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Ole Miss plays Wofford on Saturday. How good is this FCS opponent?

The Rebels’ home opener pits them against an FCS school that runs the triple option. Let’s learn more about the Terriers.

NCAA Football: Wofford at Clemson Joshua S. Kelly-USA TODAY Sports

Let’s get this out of the way now: Ole Miss is going to beat FCS opponent Wofford this Saturday, and it’ll probably do so by a pile of points. Sure, the Terriers’ triple option offense will be a nuisance and yes, the Rebels’ loss to Florida State exposed some gaping holes in the team’s makeup, but Hugh Freeze’s bunch can cruise through this game on sheer talent alone (to say nothing of the home-field advantage offered by the newly-expanded confines of Vaught-Hemingway Stadium).

That doesn’t mean that Week 2 isn’t important for Ole Miss. FCS opponent or not, Saturday offers invaluable game reps to a group of young players who simply weren’t ready to face a team of FSU’s caliber. It also provides the coaches a sandbox in which to find solutions to the issues exposed in Orlando.

Wofford, which is coming off a 21-7 Week 1 win over Tennessee Tech, is a relative unknown for most Rebel fans. Let’s get to know this bunch a little more, beginning with your first question:

Where the hell is Wofford?

That’d be Spartanburg, S.C., about an hour and a half northwest of Columbia.

Wofford's been mediocre recently, even by FCS standards.

Between 2002 and 2012, the Terriers tallied eight seasons in which they won at least eight games, winning four Southern Conference titles in the process. Things have cooled off a bit recently—Wofford's gone 5-6, 6-5 and 5-6 over the last three seasons and, during that same span, has been outscored 138-32 by DI Power 5 opponents (Baylor, Georgia Tech and Clemson, in that order). After missing the FCS playoffs last season, the Terriers are picked to finish sixth in the SoCon in 2016.

Starting quarterback Evans Jack is done for the season.

After splitting time with two other passers last year, the senior wrestled away sole possession of the starting gig during offseason practice... then tore his ACL in the second-to-last fall scrimmage. The good news for Wofford is that the other two options, Brandon Goodson and Brad Butler, combined for six starts in 2015. Butler started in the win over Tennessee Tech last week, going 4-of-5 for 30 yards while racking up 85 yards and three touchdowns on the ground.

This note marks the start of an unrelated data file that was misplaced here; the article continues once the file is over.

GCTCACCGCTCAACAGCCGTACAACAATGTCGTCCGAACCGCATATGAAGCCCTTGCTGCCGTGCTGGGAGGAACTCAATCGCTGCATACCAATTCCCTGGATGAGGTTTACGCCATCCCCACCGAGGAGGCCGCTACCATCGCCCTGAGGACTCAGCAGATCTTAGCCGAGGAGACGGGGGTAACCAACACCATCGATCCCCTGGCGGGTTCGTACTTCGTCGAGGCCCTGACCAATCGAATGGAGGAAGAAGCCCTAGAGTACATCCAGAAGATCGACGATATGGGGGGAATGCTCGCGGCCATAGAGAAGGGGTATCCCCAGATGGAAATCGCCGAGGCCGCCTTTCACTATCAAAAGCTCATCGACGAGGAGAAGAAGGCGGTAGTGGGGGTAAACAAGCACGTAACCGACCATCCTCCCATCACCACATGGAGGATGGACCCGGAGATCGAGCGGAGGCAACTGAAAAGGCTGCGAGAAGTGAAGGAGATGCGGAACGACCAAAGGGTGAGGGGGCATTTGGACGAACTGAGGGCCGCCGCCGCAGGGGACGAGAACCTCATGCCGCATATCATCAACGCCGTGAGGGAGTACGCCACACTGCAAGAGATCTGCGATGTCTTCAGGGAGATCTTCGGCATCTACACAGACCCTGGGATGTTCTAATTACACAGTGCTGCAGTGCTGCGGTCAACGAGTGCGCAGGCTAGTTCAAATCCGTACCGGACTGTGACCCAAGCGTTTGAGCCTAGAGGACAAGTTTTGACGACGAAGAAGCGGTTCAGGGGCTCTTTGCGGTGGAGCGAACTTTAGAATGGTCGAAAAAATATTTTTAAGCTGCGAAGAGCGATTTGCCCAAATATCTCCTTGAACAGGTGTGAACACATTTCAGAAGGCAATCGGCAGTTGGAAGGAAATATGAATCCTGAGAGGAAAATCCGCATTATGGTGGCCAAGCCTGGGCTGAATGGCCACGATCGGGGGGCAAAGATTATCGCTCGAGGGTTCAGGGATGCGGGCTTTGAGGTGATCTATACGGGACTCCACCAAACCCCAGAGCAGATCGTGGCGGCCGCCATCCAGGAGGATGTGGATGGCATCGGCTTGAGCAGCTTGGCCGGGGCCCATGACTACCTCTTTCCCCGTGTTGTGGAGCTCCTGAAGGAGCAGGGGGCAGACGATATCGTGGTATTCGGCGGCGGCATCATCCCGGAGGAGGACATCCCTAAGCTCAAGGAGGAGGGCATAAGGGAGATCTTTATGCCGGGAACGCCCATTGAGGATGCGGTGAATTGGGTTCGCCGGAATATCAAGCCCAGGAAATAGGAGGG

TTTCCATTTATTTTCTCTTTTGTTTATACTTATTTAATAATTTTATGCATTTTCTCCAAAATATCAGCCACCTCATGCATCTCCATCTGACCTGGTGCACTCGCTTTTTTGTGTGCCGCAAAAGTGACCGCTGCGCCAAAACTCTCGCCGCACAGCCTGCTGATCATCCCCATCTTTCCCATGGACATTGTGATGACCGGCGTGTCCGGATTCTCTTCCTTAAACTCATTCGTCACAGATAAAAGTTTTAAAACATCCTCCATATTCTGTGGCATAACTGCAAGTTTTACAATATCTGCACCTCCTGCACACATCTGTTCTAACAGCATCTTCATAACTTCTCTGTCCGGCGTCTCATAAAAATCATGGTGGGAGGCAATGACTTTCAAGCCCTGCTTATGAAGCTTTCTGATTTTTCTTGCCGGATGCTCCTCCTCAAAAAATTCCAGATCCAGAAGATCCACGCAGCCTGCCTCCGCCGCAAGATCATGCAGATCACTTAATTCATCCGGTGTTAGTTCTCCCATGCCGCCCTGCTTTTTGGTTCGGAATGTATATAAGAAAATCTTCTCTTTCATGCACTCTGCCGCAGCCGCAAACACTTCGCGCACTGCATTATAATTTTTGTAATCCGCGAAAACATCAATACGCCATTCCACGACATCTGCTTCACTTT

Wait, you say, how the hell did the starting QB only attempt five passes? That's because...

Wofford runs the triple option.

Ah yes, that antiquated, run-heavy system that any defensive coordinator hates to see on the schedule. The triple option is always a pain in the ass to prep for, but even more so for an Ole Miss team facing a short week after Monday night's game in Orlando.

"This is a tough turnaround," Hugh Freeze said in his presser earlier this week. "We got back at 4 a.m. [on Tuesday], gotta play the triple option Saturday, which is totally different. Wasn’t real smart on our scheduling."

Knowing that turnaround was coming, Freeze set aside four 30-minute segments during fall camp to install his defense for the Wofford game. "Whether or not they can recall that today, who knows," he said on Wednesday.

The key to defending the triple option is to play disciplined and not get lost in all of the moving parts, something that could be a challenge for Ole Miss’ transfer linebackers and inexperienced DBs. The reality, though, is that even if the Rebs' aren't completely mentally prepared, the gulf in athleticism and talent (particularly on the defensive line) will allow them to keep things in check while Chad Kelly and the receivers pile up points. The more significant concern is that Wofford's idiosyncratic offense robs a young Rebels defense of the practice and game reps that would normally be spent preparing for a more traditional attack. Not that it’s a complete waste: Ole Miss faces another triple-option attack (albeit a more advanced version) against Georgia Southern in November.

Yes, the guy who collapsed on the sideline is doing fine.

Wofford football made the national news cycle during opening weekend when junior linebacker Michael Roach had to be resuscitated on the sideline after collapsing during the Tennessee Tech game. Roach’s football career is over—it turns out that he suffers from a heart defect—but he’s already back in class and, from the sound of this report by WYFF News 4, will be able to lead a completely normal life.

"We think that God had a plan for me. He wanted me to go down at this certain time in this situation with the right medical help and medical equipment around to bring me back,” said Roach, who is among just five percent of people with his condition that survive after going into cardiac arrest. “I don't really try to question it. I just try to look at all the positives. I feel like football kind of saved my life."

Here’s what a former Wofford player thinks about the game.

Our weekly podcast (listen to the full episode here) hosted Coleman Hornaday, who played at Wofford from 2007-2010 (before playing his last year and graduating from South Alabama). He offered some inside thoughts on how to slow down the triple option and provided some fascinating insight into the mind of an FCS player about to face a major conference power.